God throws up his hands in disgust and won’t have anything more to do with the Israelites. It’s a bit like the modern practice of tough love, isn’t it? God won’t go on helping them just so they can go on being idiots. No, God’s going to say, “You made your bed, now lie in it.” God’s acting pretty much like the wife of an alcoholic who decides not to clean her husband up and put him to bed anymore, because he’s proved he’s going to keep right on going out, getting drunk, and coming home to pass out on the floor.

God decides to stop being co-dependent— How ‘bout that?

The psalm winds up by saying that in spite of all that, God didn’t ask for a divorce; instead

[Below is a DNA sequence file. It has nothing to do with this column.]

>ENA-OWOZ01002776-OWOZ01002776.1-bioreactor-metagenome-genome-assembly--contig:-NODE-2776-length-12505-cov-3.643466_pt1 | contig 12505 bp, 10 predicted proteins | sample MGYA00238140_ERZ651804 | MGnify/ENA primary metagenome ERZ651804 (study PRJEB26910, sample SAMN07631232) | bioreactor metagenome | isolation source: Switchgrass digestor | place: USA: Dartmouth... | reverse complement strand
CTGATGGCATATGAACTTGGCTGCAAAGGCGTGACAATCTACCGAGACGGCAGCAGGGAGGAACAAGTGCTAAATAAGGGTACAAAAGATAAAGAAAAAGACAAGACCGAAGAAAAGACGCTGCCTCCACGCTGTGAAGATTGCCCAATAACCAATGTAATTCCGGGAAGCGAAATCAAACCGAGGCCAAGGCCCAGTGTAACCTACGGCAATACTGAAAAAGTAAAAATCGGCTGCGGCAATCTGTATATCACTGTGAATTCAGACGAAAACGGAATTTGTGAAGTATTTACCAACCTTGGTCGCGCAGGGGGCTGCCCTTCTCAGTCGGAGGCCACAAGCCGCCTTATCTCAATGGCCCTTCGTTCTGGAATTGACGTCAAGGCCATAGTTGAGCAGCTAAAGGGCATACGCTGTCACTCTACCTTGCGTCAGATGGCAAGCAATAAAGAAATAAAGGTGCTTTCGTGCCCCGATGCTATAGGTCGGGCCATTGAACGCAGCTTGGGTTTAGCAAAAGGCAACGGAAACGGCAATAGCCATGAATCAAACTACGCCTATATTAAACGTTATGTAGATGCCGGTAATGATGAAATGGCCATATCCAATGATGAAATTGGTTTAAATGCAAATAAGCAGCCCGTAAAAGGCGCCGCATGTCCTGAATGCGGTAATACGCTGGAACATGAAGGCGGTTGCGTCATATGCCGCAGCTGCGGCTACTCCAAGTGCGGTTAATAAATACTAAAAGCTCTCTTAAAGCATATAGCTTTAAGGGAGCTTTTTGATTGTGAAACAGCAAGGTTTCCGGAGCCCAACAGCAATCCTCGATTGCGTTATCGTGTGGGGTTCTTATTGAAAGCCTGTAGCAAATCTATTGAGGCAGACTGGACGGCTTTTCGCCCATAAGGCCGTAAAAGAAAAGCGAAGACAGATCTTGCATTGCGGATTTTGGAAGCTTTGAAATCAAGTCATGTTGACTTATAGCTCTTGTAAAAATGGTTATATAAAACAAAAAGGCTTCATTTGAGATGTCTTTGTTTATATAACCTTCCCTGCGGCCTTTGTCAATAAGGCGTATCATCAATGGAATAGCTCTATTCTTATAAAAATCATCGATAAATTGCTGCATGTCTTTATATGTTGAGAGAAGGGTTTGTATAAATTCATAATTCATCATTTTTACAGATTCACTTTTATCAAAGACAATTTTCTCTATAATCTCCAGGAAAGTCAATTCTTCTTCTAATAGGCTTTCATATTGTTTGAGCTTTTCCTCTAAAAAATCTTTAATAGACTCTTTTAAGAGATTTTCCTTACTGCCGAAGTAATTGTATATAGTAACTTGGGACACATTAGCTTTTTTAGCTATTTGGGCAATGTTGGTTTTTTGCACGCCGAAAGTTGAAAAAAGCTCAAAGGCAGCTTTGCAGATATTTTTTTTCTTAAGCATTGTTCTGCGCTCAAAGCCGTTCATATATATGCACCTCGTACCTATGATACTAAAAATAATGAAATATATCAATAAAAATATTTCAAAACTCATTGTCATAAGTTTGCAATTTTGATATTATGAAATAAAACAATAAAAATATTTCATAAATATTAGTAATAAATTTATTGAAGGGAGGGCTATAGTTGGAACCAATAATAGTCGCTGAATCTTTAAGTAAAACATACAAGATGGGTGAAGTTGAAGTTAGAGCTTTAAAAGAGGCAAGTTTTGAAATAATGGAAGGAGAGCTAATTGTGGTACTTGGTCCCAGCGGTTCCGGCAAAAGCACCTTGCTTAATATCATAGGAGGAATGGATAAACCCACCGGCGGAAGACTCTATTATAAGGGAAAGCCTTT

“God builds his high sanctuary, like the earth he founded to last for eons, chooses David to be his servant and takes him out of the sheepfold, leaving behind the unweaned lambs, and gives him to the tribe of Jacob to be the Shepherd of Israel.

So, David shepherds them with integrity, and guides them with an understanding hand.”

The End.

So the whole point of Psalm 78 is this:

Don’t be idiots like your ancestors were.

Pay attention to your hearts.

Take care to do good things.

Be kind to people.

Be generous, not greedy; forthright, not a flatterer; honest, not cunning.

Be fair and reliable.

Be sensible, not naïve.

Behave as if you know that God will never ditch you.

Last, but not least, always act as if you trust God, even when you’re scared.



Midrash on Psalm 78



Winds pass by.



They come from somewhere, they go somewhere.

Who knows where?



Some winds always blow somewhere, maybe just not here.

Some people, you can smell the wind in their clothes.



Some winds just won’t go blow somewhere else.

Some people are just windy.



What goes around, comes around— like the wind.



Some people follow the wind.

Some people think the wind follows them.



Which would you rather be?